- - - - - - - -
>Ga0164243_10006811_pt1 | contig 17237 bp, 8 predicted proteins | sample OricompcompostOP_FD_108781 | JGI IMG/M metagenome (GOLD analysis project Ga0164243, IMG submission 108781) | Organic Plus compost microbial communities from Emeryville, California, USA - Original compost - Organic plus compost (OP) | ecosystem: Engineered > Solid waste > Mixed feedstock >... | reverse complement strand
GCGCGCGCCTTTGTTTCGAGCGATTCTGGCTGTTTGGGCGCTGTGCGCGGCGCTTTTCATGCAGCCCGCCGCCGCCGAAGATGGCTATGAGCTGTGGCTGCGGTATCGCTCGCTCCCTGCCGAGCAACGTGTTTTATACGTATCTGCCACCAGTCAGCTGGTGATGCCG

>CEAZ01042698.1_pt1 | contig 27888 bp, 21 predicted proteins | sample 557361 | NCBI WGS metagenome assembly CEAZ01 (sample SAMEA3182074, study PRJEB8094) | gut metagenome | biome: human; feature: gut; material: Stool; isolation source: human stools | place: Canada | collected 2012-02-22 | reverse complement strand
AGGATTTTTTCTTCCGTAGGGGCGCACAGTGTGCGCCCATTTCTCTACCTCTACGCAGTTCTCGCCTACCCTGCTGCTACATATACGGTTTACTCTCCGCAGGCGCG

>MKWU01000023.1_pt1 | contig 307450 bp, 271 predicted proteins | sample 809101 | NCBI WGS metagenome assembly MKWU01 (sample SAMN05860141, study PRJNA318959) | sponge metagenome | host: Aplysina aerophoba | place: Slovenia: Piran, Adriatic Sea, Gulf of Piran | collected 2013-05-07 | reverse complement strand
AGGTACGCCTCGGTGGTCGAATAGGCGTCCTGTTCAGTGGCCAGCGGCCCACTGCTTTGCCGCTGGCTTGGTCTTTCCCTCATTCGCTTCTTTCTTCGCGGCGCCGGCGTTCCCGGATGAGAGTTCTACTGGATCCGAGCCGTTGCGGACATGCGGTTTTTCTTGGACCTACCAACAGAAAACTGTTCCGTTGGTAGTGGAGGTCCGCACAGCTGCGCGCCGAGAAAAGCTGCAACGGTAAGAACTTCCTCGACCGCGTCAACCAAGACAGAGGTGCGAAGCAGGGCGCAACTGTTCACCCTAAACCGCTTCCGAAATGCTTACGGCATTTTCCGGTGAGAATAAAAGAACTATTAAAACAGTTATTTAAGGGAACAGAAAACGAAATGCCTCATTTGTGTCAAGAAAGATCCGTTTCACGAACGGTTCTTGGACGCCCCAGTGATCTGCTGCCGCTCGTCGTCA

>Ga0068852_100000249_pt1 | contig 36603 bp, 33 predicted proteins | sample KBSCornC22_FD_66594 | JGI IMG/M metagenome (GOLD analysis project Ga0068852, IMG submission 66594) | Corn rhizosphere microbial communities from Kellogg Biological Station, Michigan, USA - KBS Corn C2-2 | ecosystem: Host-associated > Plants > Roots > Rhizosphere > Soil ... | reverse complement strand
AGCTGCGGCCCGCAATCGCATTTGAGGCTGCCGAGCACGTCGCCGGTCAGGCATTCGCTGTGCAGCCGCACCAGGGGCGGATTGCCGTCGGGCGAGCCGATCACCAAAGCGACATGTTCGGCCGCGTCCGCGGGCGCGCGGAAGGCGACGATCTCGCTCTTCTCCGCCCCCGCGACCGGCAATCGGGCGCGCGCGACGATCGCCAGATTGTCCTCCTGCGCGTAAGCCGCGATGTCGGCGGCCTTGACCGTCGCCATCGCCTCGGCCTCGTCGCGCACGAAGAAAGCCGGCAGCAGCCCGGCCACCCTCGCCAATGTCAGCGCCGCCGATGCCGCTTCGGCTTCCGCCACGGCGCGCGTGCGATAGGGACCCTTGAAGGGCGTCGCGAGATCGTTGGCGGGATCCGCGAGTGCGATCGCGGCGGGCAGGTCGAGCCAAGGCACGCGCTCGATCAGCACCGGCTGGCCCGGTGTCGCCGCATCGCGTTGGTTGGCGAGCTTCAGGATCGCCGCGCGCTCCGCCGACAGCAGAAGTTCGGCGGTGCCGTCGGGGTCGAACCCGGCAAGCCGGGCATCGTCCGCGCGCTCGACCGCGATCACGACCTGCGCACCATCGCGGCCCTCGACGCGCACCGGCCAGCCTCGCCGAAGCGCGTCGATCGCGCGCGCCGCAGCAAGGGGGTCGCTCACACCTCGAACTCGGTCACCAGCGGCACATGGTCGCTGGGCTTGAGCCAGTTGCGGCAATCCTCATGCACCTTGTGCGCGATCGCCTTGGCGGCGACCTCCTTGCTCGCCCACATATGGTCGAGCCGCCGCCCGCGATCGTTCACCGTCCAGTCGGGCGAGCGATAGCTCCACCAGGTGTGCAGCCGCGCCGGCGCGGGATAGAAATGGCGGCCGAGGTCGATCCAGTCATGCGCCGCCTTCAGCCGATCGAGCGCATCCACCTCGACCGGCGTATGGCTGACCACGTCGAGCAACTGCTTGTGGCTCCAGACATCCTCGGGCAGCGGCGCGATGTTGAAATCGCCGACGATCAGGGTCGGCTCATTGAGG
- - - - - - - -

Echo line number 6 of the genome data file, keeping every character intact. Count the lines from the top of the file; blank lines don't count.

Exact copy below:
AGGTACGCCTCGGTGGTCGAATAGGCGTCCTGTTCAGTGGCCAGCGGCCCACTGCTTTGCCGCTGGCTTGGTCTTTCCCTCATTCGCTTCTTTCTTCGCGGCGCCGGCGTTCCCGGATGAGAGTTCTACTGGATCCGAGCCGTTGCGGACATGCGGTTTTTCTTGGACCTACCAACAGAAAACTGTTCCGTTGGTAGTGGAGGTCCGCACAGCTGCGCGCCGAGAAAAGCTGCAACGGTAAGAACTTCCTCGACCGCGTCAACCAAGACAGAGGTGCGAAGCAGGGCGCAACTGTTCACCCTAAACCGCTTCCGAAATGCTTACGGCATTTTCCGGTGAGAATAAAAGAACTATTAAAACAGTTATTTAAGGGAACAGAAAACGAAATGCCTCATTTGTGTCAAGAAAGATCCGTTTCACGAACGGTTCTTGGACGCCCCAGTGATCTGCTGCCGCTCGTCGTCA